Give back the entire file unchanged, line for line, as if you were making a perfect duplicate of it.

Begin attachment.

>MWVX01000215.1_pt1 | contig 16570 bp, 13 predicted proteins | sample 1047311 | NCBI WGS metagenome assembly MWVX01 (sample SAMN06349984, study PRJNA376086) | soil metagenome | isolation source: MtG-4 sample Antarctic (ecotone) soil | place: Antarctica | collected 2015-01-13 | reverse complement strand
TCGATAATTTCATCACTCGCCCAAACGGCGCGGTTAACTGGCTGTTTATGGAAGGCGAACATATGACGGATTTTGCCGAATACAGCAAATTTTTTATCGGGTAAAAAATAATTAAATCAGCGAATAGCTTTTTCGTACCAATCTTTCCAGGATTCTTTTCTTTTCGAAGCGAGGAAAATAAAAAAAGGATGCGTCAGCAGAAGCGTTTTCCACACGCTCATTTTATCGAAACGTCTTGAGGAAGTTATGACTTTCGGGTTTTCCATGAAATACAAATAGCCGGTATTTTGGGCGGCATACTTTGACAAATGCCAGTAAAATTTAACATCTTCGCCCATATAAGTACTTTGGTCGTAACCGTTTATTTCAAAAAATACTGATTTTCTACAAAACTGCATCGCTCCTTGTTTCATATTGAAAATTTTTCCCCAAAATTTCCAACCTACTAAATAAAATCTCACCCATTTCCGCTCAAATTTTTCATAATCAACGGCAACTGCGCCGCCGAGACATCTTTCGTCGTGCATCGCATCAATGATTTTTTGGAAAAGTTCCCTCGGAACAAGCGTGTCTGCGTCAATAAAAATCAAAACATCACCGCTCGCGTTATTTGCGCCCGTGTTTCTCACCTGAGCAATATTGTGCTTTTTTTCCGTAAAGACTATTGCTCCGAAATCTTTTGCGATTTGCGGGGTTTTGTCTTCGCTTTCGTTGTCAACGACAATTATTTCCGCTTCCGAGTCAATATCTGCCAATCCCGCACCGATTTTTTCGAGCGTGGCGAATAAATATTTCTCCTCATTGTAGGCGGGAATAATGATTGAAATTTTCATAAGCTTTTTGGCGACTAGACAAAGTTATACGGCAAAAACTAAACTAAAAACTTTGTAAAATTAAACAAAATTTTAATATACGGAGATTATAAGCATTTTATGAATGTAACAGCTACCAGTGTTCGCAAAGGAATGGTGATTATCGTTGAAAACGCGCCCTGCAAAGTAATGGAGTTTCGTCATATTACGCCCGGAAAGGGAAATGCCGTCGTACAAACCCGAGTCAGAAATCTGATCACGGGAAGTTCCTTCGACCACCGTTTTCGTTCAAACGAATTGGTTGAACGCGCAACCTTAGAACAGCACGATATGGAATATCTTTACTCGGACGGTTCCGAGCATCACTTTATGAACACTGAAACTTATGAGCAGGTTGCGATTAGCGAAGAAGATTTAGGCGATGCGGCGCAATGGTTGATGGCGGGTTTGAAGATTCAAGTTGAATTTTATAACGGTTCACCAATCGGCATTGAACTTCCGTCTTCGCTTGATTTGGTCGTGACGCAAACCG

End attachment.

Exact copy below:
>MWVX01000215.1_pt1 | contig 16570 bp, 13 predicted proteins | sample 1047311 | NCBI WGS metagenome assembly MWVX01 (sample SAMN06349984, study PRJNA376086) | soil metagenome | isolation source: MtG-4 sample Antarctic (ecotone) soil | place: Antarctica | collected 2015-01-13 | reverse complement strand
TCGATAATTTCATCACTCGCCCAAACGGCGCGGTTAACTGGCTGTTTATGGAAGGCGAACATATGACGGATTTTGCCGAATACAGCAAATTTTTTATCGGGTAAAAAATAATTAAATCAGCGAATAGCTTTTTCGTACCAATCTTTCCAGGATTCTTTTCTTTTCGAAGCGAGGAAAATAAAAAAAGGATGCGTCAGCAGAAGCGTTTTCCACACGCTCATTTTATCGAAACGTCTTGAGGAAGTTATGACTTTCGGGTTTTCCATGAAATACAAATAGCCGGTATTTTGGGCGGCATACTTTGACAAATGCCAGTAAAATTTAACATCTTCGCCCATATAAGTACTTTGGTCGTAACCGTTTATTTCAAAAAATACTGATTTTCTACAAAACTGCATCGCTCCTTGTTTCATATTGAAAATTTTTCCCCAAAATTTCCAACCTACTAAATAAAATCTCACCCATTTCCGCTCAAATTTTTCATAATCAACGGCAACTGCGCCGCCGAGACATCTTTCGTCGTGCATCGCATCAATGATTTTTTGGAAAAGTTCCCTCGGAACAAGCGTGTCTGCGTCAATAAAAATCAAAACATCACCGCTCGCGTTATTTGCGCCCGTGTTTCTCACCTGAGCAATATTGTGCTTTTTTTCCGTAAAGACTATTGCTCCGAAATCTTTTGCGATTTGCGGGGTTTTGTCTTCGCTTTCGTTGTCAACGACAATTATTTCCGCTTCCGAGTCAATATCTGCCAATCCCGCACCGATTTTTTCGAGCGTGGCGAATAAATATTTCTCCTCATTGTAGGCGGGAATAATGATTGAAATTTTCATAAGCTTTTTGGCGACTAGACAAAGTTATACGGCAAAAACTAAACTAAAAACTTTGTAAAATTAAACAAAATTTTAATATACGGAGATTATAAGCATTTTATGAATGTAACAGCTACCAGTGTTCGCAAAGGAATGGTGATTATCGTTGAAAACGCGCCCTGCAAAGTAATGGAGTTTCGTCATATTACGCCCGGAAAGGGAAATGCCGTCGTACAAACCCGAGTCAGAAATCTGATCACGGGAAGTTCCTTCGACCACCGTTTTCGTTCAAACGAATTGGTTGAACGCGCAACCTTAGAACAGCACGATATGGAATATCTTTACTCGGACGGTTCCGAGCATCACTTTATGAACACTGAAACTTATGAGCAGGTTGCGATTAGCGAAGAAGATTTAGGCGATGCGGCGCAATGGTTGATGGCGGGTTTGAAGATTCAAGTTGAATTTTATAACGGTTCACCAATCGGCATTGAACTTCCGTCTTCGCTTGATTTGGTCGTGACGCAAACCG